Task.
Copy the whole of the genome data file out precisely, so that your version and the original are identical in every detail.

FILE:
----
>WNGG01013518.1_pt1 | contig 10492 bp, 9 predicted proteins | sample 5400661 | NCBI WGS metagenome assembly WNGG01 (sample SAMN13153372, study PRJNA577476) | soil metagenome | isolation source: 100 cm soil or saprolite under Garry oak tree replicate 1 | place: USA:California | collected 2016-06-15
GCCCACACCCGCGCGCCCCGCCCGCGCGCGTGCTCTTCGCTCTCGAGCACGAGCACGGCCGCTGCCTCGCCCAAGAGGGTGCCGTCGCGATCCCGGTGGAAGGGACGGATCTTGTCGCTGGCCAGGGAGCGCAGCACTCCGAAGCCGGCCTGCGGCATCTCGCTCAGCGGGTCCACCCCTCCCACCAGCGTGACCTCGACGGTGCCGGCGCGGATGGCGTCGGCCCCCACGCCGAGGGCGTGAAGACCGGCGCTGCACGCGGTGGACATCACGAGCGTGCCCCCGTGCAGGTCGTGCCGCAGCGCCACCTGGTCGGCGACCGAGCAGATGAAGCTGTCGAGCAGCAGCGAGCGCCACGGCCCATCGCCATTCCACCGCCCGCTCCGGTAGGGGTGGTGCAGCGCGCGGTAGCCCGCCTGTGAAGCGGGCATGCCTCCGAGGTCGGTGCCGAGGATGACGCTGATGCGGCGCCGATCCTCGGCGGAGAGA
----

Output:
>WNGG01013518.1_pt1 | contig 10492 bp, 9 predicted proteins | sample 5400661 | NCBI WGS metagenome assembly WNGG01 (sample SAMN13153372, study PRJNA577476) | soil metagenome | isolation source: 100 cm soil or saprolite under Garry oak tree replicate 1 | place: USA:California | collected 2016-06-15
GCCCACACCCGCGCGCCCCGCCCGCGCGCGTGCTCTTCGCTCTCGAGCACGAGCACGGCCGCTGCCTCGCCCAAGAGGGTGCCGTCGCGATCCCGGTGGAAGGGACGGATCTTGTCGCTGGCCAGGGAGCGCAGCACTCCGAAGCCGGCCTGCGGCATCTCGCTCAGCGGGTCCACCCCTCCCACCAGCGTGACCTCGACGGTGCCGGCGCGGATGGCGTCGGCCCCCACGCCGAGGGCGTGAAGACCGGCGCTGCACGCGGTGGACATCACGAGCGTGCCCCCGTGCAGGTCGTGCCGCAGCGCCACCTGGTCGGCGACCGAGCAGATGAAGCTGTCGAGCAGCAGCGAGCGCCACGGCCCATCGCCATTCCACCGCCCGCTCCGGTAGGGGTGGTGCAGCGCGCGGTAGCCCGCCTGTGAAGCGGGCATGCCTCCGAGGTCGGTGCCGAGGATGACGCTGATGCGGCGCCGATCCTCGGCGGAGAGA